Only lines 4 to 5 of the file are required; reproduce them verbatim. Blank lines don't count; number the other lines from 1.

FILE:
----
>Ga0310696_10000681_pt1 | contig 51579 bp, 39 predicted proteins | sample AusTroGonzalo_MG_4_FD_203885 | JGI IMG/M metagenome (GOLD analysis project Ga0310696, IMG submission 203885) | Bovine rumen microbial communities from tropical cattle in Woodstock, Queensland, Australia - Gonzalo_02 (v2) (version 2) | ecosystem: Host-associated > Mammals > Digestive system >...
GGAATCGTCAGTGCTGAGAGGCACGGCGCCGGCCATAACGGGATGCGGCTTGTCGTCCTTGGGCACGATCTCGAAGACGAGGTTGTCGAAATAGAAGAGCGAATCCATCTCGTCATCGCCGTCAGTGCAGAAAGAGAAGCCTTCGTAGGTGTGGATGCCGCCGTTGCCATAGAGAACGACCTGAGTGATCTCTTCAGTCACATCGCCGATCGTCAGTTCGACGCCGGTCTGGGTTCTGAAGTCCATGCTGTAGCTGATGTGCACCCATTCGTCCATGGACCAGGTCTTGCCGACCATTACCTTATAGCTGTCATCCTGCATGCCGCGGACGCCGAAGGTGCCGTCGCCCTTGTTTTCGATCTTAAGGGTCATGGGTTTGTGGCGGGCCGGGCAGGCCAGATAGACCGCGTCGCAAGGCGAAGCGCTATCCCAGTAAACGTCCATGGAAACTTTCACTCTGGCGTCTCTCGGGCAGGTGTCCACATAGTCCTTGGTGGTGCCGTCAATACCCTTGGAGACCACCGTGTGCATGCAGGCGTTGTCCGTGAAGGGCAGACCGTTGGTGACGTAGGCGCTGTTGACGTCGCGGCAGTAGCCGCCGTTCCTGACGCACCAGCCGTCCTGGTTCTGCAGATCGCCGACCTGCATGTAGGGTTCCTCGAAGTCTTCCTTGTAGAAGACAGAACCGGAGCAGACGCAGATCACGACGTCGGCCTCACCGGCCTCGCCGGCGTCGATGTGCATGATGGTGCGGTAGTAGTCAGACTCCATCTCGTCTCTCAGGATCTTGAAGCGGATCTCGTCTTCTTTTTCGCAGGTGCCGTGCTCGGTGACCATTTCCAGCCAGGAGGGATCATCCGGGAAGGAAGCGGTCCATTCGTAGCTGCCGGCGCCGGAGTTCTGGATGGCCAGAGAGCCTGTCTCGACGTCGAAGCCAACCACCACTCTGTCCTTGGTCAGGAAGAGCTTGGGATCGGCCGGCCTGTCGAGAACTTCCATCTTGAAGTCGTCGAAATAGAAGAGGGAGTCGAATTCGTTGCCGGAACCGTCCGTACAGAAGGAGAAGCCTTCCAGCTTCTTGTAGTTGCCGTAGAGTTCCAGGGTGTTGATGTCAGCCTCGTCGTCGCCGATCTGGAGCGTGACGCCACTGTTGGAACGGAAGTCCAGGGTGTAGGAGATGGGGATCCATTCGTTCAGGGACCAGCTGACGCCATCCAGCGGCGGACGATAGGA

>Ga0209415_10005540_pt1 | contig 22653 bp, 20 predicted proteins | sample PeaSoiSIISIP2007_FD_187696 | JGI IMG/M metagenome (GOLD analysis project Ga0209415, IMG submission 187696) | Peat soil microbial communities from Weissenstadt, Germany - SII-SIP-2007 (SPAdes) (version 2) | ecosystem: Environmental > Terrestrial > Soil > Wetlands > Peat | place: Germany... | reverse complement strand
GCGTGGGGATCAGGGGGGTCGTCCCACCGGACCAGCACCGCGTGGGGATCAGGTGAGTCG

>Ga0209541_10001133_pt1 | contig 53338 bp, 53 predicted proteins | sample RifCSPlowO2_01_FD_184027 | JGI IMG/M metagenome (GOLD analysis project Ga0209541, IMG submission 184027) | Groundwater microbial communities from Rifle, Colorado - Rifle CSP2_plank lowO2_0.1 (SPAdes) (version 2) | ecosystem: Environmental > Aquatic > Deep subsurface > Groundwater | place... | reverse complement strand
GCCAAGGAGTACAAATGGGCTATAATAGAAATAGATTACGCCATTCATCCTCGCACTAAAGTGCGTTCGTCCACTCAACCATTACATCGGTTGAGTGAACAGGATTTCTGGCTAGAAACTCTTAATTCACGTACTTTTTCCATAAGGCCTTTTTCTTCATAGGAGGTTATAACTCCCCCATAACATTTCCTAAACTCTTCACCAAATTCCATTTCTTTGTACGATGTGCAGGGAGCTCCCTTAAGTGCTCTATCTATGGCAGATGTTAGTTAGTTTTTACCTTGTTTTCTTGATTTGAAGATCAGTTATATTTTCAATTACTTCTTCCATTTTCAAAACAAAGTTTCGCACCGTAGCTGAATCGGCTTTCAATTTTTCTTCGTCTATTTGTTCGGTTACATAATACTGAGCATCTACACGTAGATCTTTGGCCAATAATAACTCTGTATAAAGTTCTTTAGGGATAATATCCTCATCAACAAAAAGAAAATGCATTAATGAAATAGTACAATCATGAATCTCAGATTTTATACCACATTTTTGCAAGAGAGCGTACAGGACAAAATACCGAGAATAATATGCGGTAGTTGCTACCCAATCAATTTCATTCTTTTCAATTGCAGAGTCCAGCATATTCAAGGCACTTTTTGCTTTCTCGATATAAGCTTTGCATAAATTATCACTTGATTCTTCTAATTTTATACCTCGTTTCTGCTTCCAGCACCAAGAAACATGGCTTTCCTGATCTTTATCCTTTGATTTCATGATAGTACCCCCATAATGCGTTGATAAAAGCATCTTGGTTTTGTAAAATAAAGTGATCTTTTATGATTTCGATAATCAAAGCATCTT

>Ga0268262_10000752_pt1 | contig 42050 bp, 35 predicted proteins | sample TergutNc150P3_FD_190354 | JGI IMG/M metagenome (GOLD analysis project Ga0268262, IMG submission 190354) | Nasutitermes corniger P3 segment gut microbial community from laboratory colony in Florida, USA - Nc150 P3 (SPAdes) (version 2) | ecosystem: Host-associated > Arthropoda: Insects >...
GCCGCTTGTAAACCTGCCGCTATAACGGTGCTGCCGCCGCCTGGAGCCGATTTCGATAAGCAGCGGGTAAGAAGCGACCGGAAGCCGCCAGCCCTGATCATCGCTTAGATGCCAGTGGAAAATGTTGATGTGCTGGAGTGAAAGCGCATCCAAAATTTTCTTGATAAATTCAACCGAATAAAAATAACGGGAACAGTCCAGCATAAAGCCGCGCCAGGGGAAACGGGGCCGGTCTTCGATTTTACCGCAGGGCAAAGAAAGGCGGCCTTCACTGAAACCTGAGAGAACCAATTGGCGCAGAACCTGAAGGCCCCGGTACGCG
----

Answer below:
GCGTGGGGATCAGGGGGGTCGTCCCACCGGACCAGCACCGCGTGGGGATCAGGTGAGTCG

>Ga0209541_10001133_pt1 | contig 53338 bp, 53 predicted proteins | sample RifCSPlowO2_01_FD_184027 | JGI IMG/M metagenome (GOLD analysis project Ga0209541, IMG submission 184027) | Groundwater microbial communities from Rifle, Colorado - Rifle CSP2_plank lowO2_0.1 (SPAdes) (version 2) | ecosystem: Environmental > Aquatic > Deep subsurface > Groundwater | place... | reverse complement strand